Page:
What aspects of the program do you find most beneficial?

“I like that scheduling is really easy. I don’t have many complaints about the program.  I can come in to the office, take care of what I need to take care of, and then be on my way.  When I do come into the office, everyone is friendly. The Dance Block program is very friendly, approachable, and is low hassle for artists.”

Our latest FAB Minute video includes some of Fatima’s upcoming projects, as well as some clips of how Fatima and her dancers use the Dance Block program.

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Below are sites you can visit if you would like to know more about Fatima, Vashitidance Theater, or any of Fatima’s upcoming events!

For more information on our Dance Block program, visit

Digging into Dance Block: A FAB Minute with Dante Brown

This month we have been meeting with Dance Blockers to see what they’ve been up to, any events they want more people to know about, and their thoughts on the Dance Block program as a whole.  Choreographer and Artistic Director of Dante Brown | Warehouse Dance joined the Dance Block program back in March 2014, and graciously agreed to sit down to talk with us.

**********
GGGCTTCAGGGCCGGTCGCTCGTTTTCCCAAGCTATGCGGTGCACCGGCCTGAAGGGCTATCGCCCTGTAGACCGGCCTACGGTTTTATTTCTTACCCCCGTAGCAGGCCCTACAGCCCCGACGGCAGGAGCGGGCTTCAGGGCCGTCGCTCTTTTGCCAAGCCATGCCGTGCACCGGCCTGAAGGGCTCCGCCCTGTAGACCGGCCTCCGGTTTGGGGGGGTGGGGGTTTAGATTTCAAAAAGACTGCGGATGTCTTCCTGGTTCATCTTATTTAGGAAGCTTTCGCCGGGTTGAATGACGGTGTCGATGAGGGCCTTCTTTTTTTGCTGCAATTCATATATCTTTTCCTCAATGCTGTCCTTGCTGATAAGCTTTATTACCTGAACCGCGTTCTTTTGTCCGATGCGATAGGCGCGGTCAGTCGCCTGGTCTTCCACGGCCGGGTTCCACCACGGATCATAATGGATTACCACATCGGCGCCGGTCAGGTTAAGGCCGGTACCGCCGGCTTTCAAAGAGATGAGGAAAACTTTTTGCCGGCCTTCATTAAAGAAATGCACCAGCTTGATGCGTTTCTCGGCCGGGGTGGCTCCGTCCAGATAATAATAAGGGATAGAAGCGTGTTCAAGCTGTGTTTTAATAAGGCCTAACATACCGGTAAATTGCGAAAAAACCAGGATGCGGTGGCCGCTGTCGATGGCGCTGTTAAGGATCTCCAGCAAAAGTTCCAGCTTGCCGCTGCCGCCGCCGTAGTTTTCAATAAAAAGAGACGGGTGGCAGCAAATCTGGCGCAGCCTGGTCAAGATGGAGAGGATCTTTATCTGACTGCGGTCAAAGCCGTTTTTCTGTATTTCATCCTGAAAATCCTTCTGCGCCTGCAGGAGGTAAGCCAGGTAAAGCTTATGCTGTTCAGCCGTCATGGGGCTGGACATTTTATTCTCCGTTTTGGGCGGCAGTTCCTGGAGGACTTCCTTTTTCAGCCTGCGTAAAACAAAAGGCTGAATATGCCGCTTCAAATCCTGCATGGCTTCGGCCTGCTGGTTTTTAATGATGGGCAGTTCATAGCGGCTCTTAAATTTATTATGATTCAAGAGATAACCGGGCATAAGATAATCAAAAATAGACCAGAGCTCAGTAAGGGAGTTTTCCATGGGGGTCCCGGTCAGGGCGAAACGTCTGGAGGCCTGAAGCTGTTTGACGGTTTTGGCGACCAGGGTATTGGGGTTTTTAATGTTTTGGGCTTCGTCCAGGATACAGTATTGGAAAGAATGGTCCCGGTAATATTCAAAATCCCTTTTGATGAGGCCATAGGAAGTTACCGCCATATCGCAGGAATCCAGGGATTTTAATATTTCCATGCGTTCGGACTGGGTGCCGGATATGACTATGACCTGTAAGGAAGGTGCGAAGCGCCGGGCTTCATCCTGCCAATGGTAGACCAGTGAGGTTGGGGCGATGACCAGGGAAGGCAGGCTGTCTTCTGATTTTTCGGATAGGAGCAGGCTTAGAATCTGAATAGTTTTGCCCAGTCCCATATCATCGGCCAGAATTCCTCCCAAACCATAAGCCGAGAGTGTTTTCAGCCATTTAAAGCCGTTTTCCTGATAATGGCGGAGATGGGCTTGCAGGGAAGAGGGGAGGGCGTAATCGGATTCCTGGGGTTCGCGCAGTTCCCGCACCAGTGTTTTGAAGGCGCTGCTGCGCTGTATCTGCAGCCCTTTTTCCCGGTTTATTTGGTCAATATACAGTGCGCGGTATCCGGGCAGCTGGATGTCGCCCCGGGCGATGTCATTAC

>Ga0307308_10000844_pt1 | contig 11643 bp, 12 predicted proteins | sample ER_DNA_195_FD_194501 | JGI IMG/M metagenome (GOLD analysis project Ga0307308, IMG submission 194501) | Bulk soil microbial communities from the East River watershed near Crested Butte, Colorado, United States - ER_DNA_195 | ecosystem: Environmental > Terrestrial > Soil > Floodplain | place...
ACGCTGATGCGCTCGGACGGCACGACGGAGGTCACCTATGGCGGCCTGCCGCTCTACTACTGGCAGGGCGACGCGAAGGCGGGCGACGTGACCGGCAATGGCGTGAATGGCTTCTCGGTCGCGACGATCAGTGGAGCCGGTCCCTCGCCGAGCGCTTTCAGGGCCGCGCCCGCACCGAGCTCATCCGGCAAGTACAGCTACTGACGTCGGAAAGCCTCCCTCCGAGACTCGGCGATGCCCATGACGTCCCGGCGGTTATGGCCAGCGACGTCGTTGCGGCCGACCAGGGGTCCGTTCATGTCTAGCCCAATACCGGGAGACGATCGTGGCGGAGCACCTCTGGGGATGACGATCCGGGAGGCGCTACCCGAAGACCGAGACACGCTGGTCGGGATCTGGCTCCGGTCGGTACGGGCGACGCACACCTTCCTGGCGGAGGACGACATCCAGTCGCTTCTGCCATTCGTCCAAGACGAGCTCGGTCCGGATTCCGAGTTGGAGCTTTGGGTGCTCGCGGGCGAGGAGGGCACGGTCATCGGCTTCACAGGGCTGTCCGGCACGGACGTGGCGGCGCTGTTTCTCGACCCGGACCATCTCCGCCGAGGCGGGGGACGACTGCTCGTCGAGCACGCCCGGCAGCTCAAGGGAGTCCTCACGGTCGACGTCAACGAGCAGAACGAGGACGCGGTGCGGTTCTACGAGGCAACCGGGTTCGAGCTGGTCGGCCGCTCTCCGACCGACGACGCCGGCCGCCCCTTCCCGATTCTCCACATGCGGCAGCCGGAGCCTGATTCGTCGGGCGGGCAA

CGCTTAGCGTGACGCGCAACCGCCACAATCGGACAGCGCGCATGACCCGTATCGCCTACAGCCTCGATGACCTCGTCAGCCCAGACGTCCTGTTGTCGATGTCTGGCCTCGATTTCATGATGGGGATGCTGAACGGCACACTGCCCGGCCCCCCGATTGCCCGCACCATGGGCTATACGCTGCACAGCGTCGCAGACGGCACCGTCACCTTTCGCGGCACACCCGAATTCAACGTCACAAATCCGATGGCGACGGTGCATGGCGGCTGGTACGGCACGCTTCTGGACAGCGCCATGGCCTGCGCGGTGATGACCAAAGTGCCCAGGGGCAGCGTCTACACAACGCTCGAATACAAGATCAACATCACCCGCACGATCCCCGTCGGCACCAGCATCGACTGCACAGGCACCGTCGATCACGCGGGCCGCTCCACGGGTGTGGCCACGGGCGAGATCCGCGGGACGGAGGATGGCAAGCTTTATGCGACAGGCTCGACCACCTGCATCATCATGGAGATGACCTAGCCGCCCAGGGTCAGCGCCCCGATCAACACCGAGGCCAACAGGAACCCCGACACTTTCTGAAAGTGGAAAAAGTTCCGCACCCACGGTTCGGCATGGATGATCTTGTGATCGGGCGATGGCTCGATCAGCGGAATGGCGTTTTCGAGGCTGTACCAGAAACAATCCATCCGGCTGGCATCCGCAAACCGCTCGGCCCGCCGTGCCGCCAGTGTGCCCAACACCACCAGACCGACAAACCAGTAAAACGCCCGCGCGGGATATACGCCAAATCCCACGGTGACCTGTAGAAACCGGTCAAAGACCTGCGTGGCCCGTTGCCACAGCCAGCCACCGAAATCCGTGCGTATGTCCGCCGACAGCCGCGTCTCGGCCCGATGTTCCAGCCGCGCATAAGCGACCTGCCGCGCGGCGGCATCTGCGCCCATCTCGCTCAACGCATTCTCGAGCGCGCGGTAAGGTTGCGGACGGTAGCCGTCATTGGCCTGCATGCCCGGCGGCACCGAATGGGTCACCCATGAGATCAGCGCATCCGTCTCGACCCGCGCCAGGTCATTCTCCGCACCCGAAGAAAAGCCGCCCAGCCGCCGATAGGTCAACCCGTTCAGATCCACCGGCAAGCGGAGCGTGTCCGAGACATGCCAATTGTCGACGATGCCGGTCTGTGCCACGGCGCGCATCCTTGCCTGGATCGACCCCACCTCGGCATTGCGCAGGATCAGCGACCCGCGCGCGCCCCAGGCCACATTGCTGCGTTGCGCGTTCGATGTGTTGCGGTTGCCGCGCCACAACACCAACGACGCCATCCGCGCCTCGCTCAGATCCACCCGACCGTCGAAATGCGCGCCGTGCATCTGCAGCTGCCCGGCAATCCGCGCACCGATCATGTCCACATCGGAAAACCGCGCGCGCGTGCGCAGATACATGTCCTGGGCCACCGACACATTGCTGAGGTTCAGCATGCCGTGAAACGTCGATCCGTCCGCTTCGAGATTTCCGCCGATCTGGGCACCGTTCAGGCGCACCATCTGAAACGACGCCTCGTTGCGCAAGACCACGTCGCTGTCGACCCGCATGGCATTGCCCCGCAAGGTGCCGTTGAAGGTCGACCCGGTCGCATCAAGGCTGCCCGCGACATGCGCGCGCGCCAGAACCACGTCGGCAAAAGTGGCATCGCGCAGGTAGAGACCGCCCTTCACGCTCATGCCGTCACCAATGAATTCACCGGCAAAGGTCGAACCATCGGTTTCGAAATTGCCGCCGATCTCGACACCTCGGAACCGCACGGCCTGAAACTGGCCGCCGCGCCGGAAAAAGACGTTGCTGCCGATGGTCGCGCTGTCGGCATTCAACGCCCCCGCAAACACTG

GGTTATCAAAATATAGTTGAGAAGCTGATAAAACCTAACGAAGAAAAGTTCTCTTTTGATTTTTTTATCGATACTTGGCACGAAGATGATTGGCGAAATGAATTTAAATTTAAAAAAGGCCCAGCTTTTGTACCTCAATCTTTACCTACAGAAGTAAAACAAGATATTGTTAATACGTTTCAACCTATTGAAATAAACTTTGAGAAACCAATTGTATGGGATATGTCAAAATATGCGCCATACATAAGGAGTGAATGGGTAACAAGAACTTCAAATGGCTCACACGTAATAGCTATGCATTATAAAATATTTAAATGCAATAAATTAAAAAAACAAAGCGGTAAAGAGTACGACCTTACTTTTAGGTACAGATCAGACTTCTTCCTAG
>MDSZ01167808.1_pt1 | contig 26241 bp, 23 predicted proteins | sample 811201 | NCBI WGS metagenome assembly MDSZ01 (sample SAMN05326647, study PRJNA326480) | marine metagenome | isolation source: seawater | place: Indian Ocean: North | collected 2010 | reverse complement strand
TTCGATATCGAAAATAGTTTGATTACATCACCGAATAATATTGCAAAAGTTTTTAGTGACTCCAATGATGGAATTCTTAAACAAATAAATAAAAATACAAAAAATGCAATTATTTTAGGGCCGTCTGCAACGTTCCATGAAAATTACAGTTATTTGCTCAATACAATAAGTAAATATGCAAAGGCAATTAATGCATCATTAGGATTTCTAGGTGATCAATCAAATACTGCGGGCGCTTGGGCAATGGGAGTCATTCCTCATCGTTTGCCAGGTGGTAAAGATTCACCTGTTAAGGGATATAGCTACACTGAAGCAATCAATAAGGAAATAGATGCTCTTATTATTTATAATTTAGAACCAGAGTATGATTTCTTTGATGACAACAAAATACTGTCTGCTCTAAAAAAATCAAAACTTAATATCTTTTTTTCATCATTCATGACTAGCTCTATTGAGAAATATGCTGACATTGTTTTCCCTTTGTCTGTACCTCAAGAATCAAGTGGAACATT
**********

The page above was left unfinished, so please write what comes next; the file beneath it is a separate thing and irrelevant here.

Why are the studios that we offer so appealing for you?

“I have dancers coming from Astoria, dancers coming from 34th street, and several dancers coming from Brooklyn. So we definitely use Dance Block as a hub, it’s a good central site for all of us to come together”

How does the space influence your creative process?

“In terms of rehearsals, the studios seemed removed from everything.  We can investigate ideas; it feels like we are creating a world outside of our everyday lives. [The program] allows up and coming choreographers to incubate the space to find their voice as artist, which is important for any dancer, performer, or artist trying to anything in this city.”

What is something you find successful about the Dance Block Program?

“I feel very supported.  I think the staff does a beautiful job of supporting the chaos (all of the needs of choreographers) and really providing order and structure for me to make work.  I think it is rare to have a staff that is so caring, especially for artists who can be a little disorganized sometimes. The staff is definitely top tier!”

What if the Dance Block Program wasn’t around?